(CLICK HERE to read the full ECU statement.)

Dr. Hvastkovs issued a statement of his own to Pirate Radio, saying that he "worded the email poorly," and sent it out without "thinking how it might read."

He continued, saying he "is not an atheist", and regularly attends church.

--

Dr. Eli Hvastkovs' statement to Pirate Radio 1250 & 930 (WGHB / WDLX):

“Here's why the email was sent. We have a departmental graduation ceremony where we read off the graduate's names and they ...walk across the stage. In the past that's all that they did. I came up with the idea last year to read a little information about the student as they walked up - you know, things like where they will work, if they got into med school, etc. I sent out the email this year, and the personal information I received was a bit different. I had students that wanted to thank long strings of family members, recite poetry, thank God, thank Allah, thank Jesus Christ, etc. In an effort to keep the ceremony moving, I limited the statements to 35 words, but in addition, I received some feedback that some were not comfortable thanking a God(s) on behalf of the students (remember that the students are not speaking - these are not speeches). So that's when I took it upon myself to send the email. I worded it poorly and I sent it out without thinking how it might be read. I did a poor job explaining myself to the Campus Reform reporter that called and hence the Fox News report that you saw. Anyway, in no way did I mean to limit the students' speech. I didn't even consider it to be a big issue since they were not the ones actually speaking the words (this was where I went wrong). But I am not an atheist, I regularly attend church in town, and I am active among the community. I feel terrible that there are ECU alumni that are emailing me and commenting on the message boards bad things about me - and I wanted to say that I am a regular good person, who just sent a poorly worded, poorly thought out email. I am sorry.”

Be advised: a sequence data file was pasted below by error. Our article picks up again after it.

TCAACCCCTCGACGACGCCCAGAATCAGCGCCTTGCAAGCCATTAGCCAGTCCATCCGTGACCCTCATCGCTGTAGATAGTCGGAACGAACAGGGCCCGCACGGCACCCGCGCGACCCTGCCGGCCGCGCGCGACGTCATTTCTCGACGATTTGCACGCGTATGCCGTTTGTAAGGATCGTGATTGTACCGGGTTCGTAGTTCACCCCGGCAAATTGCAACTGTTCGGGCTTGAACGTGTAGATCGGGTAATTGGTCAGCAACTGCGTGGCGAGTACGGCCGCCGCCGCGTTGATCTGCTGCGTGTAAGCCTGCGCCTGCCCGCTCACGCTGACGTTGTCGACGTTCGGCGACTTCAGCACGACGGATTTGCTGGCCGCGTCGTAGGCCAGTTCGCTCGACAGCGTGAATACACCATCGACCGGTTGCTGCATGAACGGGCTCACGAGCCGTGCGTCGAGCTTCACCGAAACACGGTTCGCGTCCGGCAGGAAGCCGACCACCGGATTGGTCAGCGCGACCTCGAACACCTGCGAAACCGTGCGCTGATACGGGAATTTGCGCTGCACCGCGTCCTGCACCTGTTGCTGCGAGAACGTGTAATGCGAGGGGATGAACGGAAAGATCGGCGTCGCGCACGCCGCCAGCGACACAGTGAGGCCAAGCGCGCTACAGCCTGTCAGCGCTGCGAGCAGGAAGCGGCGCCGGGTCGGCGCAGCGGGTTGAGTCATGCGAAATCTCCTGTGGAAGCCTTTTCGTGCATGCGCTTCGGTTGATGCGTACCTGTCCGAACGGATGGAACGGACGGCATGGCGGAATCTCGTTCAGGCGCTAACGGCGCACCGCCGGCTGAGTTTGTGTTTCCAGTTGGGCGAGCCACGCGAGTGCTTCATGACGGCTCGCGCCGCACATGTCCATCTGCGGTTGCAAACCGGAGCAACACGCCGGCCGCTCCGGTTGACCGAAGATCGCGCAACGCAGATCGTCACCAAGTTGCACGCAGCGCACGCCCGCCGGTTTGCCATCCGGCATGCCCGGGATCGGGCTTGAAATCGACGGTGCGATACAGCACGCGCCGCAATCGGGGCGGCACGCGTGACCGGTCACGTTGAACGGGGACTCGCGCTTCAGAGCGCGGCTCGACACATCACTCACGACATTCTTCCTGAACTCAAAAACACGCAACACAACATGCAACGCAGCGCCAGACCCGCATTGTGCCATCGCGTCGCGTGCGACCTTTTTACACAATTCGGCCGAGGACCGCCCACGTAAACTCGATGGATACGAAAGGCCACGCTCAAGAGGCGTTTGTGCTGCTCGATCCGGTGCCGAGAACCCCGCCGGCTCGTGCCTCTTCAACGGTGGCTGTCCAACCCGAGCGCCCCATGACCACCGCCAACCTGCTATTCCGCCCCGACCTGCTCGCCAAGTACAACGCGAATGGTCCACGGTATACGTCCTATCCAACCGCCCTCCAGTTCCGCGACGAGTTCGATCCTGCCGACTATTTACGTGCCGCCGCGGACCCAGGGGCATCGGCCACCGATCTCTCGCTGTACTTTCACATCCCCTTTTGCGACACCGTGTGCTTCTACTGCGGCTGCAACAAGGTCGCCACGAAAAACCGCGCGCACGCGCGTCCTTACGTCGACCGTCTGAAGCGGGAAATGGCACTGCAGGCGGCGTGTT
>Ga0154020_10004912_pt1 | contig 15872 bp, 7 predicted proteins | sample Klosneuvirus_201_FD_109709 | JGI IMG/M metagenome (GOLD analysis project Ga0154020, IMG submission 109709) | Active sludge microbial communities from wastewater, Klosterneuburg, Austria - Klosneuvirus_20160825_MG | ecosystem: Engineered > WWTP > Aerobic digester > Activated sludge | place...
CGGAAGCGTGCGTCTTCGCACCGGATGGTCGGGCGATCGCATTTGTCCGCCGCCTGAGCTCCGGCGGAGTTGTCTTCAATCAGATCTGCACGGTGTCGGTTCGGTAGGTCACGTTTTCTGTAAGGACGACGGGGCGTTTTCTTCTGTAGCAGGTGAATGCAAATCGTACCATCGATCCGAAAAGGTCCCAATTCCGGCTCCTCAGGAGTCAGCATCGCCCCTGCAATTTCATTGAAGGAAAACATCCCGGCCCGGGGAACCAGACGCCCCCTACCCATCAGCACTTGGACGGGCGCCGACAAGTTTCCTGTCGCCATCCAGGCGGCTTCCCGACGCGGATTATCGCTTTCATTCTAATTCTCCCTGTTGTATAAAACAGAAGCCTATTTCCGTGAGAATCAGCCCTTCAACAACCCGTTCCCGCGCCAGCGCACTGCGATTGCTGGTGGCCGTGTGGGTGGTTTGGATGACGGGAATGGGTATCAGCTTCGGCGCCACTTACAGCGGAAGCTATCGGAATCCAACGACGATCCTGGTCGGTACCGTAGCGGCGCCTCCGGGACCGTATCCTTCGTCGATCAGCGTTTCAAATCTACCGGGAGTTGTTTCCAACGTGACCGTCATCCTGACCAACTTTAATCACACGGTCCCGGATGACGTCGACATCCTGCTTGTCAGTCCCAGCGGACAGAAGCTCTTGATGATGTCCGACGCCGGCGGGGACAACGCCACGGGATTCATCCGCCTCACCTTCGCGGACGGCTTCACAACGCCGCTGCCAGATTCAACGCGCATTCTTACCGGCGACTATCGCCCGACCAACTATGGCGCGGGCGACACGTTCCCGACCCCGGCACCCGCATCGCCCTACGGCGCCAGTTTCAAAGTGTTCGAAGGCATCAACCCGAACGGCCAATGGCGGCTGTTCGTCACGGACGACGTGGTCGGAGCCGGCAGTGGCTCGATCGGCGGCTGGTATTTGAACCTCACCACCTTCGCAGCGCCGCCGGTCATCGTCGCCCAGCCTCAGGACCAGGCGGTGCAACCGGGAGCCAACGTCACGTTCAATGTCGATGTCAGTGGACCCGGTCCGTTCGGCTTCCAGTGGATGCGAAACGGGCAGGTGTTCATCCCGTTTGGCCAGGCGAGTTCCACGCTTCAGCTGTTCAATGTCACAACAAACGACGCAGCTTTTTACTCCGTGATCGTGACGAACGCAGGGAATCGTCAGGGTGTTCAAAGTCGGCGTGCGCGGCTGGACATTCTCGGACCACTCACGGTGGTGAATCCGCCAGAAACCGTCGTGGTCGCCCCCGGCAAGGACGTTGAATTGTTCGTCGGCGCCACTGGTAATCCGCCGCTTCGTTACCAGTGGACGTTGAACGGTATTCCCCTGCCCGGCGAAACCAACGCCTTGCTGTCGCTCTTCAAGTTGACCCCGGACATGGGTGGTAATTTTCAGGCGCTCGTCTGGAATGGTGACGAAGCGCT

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Dr. Eli Hvastkovs' original email to chemistry majors:

Hi everyone. Just a reminder to everyone (undergraduate majors) that if you are planning on being at the graduation ceremony, you can provide me with a personal statement that thanks someone or tells us your future plans. I've had some submissions that needed to be edited. so here are some guidelines:

1. You can't thank God. I'm sorry about this - and I don't want to have to outline the reasons why.
2. Provide me something written in the 3rd person. Think that someone will read this, it won't be you.
3. Keep it brief. I didn't give you a real word limit, but at max think 35 words. We do have time to read these but it can't be a paragraph (we've had some).
4. Keep it family friendly, and not gross. (Had one that was).

Thanks - I hope everyone understands these guidelines.

Eli Hvastkovs, PhD.
Asst. Professor
Dept. of Chemistry
East Carolina University